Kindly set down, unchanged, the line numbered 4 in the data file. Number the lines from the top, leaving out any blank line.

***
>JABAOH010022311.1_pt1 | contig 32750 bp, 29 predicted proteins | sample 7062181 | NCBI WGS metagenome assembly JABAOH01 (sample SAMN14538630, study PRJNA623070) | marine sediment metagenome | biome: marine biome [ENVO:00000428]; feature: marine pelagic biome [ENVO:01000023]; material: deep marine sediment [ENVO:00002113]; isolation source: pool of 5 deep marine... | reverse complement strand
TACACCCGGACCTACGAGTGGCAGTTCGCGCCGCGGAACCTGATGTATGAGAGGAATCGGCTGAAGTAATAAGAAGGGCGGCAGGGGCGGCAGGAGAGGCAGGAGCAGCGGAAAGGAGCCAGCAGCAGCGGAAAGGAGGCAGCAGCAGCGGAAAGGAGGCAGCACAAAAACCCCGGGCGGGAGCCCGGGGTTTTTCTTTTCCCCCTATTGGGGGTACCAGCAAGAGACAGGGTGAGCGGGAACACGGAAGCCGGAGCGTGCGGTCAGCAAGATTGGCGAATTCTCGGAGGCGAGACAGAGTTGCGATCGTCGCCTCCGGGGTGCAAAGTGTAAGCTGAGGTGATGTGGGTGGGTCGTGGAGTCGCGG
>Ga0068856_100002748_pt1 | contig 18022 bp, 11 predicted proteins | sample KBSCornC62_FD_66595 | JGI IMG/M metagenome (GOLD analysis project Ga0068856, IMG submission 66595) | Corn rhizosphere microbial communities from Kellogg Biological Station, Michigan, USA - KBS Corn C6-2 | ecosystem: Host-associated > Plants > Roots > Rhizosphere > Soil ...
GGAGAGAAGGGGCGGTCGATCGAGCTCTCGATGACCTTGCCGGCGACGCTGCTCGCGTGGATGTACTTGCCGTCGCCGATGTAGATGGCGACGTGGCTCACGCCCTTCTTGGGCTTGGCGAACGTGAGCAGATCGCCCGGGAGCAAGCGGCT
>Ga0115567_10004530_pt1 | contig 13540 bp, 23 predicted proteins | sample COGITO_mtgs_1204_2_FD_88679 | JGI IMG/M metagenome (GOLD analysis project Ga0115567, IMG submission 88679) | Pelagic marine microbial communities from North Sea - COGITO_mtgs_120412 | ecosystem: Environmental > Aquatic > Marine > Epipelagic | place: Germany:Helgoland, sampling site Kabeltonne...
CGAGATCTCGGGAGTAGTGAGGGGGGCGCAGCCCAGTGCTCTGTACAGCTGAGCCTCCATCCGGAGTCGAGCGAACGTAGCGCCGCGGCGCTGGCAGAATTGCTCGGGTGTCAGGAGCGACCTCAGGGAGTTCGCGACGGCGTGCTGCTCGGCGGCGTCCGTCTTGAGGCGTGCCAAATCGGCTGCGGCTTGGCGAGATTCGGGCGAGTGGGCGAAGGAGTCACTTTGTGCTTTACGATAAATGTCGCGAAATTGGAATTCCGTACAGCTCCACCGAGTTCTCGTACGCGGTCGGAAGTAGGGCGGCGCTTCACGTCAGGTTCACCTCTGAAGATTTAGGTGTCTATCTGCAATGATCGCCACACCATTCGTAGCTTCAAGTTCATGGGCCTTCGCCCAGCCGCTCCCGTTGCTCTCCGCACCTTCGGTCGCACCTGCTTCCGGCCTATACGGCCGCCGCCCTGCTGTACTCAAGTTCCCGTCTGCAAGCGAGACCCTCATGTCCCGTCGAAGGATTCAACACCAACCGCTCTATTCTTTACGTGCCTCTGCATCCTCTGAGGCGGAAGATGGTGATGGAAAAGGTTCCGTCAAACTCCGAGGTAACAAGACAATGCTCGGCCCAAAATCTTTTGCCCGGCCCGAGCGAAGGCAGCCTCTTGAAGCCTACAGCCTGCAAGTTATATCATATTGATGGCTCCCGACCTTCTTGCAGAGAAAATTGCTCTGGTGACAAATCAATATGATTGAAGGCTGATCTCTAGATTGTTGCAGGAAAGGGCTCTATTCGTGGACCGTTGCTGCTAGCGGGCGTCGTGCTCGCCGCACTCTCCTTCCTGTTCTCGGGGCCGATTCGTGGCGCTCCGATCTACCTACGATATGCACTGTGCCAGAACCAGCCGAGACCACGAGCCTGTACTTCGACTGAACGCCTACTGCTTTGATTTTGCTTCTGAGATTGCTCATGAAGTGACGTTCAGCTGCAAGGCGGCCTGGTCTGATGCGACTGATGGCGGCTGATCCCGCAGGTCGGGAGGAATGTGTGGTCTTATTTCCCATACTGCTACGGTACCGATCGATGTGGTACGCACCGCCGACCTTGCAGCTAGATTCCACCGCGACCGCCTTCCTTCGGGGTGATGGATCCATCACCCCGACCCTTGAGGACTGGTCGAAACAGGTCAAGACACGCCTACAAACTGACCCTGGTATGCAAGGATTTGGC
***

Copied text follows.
GGAGAGAAGGGGCGGTCGATCGAGCTCTCGATGACCTTGCCGGCGACGCTGCTCGCGTGGATGTACTTGCCGTCGCCGATGTAGATGGCGACGTGGCTCACGCCCTTCTTGGGCTTGGCGAACGTGAGCAGATCGCCCGGGAGCAAGCGGCT